Imagine spending eight years underground and living to tell the tale. This is not a Barbara Walters expose` with an ex-hostage, but the lifestyle choice of Melbourne designer and shopkeeper, Christopher Bril.

Since 2003, Bril has been submerged beneath Flinders Street Station and while you might expect him to be intimately acquainted with discarded met tickets and yesterday’s MX, you’d be mistaken. Instead, he operates and designs jewellery for his store Corky Saint Clair in Campbell Arcade (aka Degraves Street Subway). “In a city of laneways and alleyways, Degraves Street Subway must be one of the strangest,” he says. “Part of the appeal is the sense of discovery. It surprises people that a shopping arcade is here.”

Corky Saint Clair is “the forest meets gift shop” where delicate jewellery, accessories and gifts in the form of woodlands creatures are “made by fashion literate elves.” The head elf being Bril, who independently designs and manufactures for his in-house label Corky. He was spurred to forge a career in design by his ex partner who encouraged him by duly appointing him “retarded” for not having previously done so.

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In its infancy, the label primarily focused on Bril‘s DIY screen printed t-shirts and perspex jewellery, but his repertoire has since expanded to include porcelain, silver, crystal, resin, wooden clocks and display sculptures. “I’ve been training part-time as a silver smith since 2008, but I’m also lucky enough to know a group of wonderful artists and technicians who have become part of the Corky family,” he says.

Corky is distinctive from its contemporaries largely due to Bril’s capacity to experiment with varied materials and unearth innovative designs with cheek and flair. “Design is nothing without exploration,” is a mantra that underpins his design ethos. He is currently working with a carver to make interactive jewellery that spins, moves or opens. “It adds another dimension of engagement for the wearer if they can play with their jewellery.”

Bril is not afraid to diverge from the archetypal and admits to having “pushed the boundaries of good taste”. He notes a series of silver identity bracelets that had ‘manwhore’ and ‘bicurious’ engraved on them as some of his favourite designs. “There is a strong sense of play and humour in my work,” he offers. “I couldn't have run the business for eight years without it.”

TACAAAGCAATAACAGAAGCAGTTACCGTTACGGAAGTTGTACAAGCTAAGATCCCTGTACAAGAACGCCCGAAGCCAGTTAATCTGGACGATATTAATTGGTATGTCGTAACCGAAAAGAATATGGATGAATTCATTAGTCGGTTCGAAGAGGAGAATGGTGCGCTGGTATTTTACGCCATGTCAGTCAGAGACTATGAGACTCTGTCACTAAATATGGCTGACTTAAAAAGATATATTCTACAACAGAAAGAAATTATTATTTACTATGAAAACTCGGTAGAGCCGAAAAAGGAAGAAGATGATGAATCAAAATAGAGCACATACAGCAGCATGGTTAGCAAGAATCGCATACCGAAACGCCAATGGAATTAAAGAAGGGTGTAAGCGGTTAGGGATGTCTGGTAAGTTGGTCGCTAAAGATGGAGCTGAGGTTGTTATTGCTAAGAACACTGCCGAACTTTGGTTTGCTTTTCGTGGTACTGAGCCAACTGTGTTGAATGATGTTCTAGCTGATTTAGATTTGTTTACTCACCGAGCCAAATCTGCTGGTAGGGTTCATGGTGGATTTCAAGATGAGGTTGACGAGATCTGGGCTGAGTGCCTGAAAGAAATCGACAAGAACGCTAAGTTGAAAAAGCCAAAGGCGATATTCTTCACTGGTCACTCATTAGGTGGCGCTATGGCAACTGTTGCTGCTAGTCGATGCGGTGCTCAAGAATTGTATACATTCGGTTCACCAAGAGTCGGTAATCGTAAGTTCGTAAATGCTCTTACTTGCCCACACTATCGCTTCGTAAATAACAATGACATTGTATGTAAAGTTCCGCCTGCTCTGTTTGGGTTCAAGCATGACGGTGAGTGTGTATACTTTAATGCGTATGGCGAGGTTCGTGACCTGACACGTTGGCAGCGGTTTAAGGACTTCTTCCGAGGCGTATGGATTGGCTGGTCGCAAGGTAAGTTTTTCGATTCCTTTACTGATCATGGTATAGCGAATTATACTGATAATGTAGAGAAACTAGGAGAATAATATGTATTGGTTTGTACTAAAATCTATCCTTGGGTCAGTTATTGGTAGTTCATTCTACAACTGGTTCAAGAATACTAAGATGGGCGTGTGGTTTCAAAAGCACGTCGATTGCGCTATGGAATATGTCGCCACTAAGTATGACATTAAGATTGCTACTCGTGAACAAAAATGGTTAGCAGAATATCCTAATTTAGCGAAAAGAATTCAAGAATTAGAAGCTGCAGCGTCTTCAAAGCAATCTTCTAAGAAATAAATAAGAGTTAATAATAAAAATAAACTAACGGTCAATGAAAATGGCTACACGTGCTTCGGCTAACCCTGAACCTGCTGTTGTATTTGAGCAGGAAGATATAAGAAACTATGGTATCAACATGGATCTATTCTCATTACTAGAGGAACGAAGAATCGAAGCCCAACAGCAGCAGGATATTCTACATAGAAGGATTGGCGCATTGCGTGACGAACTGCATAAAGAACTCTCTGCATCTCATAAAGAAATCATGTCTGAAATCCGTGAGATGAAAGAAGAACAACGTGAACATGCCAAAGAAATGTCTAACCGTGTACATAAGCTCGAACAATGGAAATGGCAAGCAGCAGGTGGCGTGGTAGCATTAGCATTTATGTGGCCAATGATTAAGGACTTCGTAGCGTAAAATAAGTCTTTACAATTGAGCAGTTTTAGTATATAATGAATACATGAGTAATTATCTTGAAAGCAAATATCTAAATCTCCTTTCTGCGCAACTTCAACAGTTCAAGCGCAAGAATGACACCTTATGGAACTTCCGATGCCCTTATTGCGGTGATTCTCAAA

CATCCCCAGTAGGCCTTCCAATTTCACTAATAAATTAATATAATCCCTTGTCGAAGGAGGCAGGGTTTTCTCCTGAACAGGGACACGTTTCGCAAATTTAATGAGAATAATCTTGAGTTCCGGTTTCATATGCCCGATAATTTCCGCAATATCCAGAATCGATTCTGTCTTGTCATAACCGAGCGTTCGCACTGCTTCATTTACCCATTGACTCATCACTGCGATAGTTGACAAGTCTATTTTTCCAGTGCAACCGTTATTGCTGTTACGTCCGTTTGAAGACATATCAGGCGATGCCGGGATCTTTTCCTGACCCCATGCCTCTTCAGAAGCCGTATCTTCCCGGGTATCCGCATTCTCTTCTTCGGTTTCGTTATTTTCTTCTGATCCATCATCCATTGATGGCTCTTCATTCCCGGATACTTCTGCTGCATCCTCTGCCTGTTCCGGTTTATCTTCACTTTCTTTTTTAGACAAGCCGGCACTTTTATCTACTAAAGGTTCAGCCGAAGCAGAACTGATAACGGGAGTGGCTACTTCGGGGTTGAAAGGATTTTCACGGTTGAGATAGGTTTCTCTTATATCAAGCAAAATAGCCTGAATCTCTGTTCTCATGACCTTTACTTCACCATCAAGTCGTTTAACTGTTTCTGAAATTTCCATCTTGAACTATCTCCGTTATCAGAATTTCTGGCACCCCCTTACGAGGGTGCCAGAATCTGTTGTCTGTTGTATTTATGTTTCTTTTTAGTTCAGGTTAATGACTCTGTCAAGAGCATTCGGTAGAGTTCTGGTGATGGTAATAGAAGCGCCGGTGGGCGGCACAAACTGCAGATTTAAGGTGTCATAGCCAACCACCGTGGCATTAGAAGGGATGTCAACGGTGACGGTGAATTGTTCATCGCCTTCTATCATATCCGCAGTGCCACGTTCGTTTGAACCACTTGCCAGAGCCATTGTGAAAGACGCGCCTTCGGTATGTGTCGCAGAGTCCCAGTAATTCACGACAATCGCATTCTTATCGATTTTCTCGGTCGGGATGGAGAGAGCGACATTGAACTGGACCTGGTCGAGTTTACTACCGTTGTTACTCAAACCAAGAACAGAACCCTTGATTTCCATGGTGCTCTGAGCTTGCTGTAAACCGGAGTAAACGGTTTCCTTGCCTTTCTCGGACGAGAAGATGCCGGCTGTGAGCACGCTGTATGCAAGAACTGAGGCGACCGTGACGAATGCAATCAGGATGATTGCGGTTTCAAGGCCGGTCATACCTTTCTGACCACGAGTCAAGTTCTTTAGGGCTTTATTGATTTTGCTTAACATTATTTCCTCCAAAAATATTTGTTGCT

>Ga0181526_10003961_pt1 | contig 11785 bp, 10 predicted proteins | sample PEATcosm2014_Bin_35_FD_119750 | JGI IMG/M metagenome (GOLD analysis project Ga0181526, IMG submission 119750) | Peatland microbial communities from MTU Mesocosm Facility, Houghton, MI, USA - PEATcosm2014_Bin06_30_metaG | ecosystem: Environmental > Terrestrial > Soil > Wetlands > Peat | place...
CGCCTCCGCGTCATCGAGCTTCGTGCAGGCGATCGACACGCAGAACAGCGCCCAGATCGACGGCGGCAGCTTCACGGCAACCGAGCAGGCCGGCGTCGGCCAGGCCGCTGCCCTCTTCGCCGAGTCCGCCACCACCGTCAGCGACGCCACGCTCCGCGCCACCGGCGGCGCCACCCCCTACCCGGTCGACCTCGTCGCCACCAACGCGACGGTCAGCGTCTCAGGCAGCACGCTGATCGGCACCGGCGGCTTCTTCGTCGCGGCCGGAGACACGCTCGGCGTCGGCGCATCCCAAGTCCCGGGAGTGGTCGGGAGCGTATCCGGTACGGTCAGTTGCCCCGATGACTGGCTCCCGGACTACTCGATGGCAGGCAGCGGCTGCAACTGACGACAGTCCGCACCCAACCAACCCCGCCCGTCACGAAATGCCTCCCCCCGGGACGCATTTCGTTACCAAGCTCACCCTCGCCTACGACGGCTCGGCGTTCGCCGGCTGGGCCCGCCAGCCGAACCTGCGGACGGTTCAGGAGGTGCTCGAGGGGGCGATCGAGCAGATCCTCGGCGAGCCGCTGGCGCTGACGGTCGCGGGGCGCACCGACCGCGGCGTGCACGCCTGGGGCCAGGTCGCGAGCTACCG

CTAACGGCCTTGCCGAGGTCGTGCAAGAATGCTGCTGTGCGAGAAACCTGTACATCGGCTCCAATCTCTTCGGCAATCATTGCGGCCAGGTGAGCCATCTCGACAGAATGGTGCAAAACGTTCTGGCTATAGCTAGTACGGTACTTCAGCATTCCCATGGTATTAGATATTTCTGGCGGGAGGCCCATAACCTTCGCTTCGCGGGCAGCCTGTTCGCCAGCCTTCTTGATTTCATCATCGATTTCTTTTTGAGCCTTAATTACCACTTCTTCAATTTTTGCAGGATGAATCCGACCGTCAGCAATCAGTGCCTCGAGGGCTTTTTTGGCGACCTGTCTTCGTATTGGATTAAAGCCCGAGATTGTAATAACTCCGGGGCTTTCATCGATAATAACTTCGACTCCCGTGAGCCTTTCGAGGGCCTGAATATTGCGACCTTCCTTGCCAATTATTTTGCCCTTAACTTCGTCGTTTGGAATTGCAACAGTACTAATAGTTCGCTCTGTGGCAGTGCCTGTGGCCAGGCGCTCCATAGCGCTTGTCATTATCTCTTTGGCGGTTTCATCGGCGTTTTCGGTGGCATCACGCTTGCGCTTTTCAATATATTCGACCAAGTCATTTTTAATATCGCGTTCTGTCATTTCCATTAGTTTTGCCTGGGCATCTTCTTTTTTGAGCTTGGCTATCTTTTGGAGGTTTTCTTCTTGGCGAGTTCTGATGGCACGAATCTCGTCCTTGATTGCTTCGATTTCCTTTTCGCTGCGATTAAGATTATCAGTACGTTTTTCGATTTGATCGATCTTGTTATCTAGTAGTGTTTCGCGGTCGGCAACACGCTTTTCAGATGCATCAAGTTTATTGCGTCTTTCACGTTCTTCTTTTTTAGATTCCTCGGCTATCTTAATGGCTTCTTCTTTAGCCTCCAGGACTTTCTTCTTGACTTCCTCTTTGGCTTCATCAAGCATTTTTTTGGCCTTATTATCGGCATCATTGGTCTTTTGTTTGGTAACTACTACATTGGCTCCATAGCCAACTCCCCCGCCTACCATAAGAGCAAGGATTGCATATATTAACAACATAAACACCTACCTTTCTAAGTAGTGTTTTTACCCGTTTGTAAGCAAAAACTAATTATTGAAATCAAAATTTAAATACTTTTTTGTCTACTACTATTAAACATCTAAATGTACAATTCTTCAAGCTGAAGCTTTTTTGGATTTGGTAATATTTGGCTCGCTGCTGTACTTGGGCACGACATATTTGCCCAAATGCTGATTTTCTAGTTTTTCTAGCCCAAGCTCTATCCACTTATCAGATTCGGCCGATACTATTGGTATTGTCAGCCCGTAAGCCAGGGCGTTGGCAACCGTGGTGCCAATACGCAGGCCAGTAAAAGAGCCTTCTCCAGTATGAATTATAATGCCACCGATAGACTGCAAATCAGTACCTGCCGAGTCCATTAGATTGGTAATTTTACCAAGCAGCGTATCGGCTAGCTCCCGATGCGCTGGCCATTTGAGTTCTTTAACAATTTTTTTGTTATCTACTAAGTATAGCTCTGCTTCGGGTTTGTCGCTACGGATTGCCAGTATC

Borrowing its namesake from Christopher Guest’s Waiting for Guffman, Corky Saint Clair provides a unique retail experience for its customers. Upon entering Bril’s subterranean lair, patrons can’t resist the sparkly siren call of the infamous Corky Saint Clair Crystal Tree, a sculpture covered in found jewellery and crystals. Perhaps a device to lure the customer in, Bril explains that customers often have trouble leaving the shop “without falling in love with at least one thing and the pain of leaving without taking something with them.” This insatiable desire is the product of purveying goods from various international trade shows and design markets that cannot be referenced anywhere else in Melbourne.

Bril describes the astute balance between his professional and social life in an enviably casual manner, where an ordinary day might involve: “Writing in my journal; answering emails; trying half-heartedly to do the workout my trainer made up for me; eat something plant-strong and animal-friendly; go to my studio to do some silversmithing; wander into the shop, arrange some flowers; light some candles.” Though his thoughtful designs and innate curiosity would suggest that a little more complexity pans out behind the scenes.

Spending the better half of a decade in one of CBD’s subterranean nooks does have its misgivings, confesses Bril. “I look sallow in winter, if I go into direct sunlight I have diamond skin. Sometimes you get so used to being underground you don’t want to go above,” and for the sake of Melbourne independent design, let’s hope he doesn’t.

Shop 3 Degraves Street Subway, Melbourne

(03) 9633 5559


Mon to Fri 11am–6.30pm

Sat 11am–5pm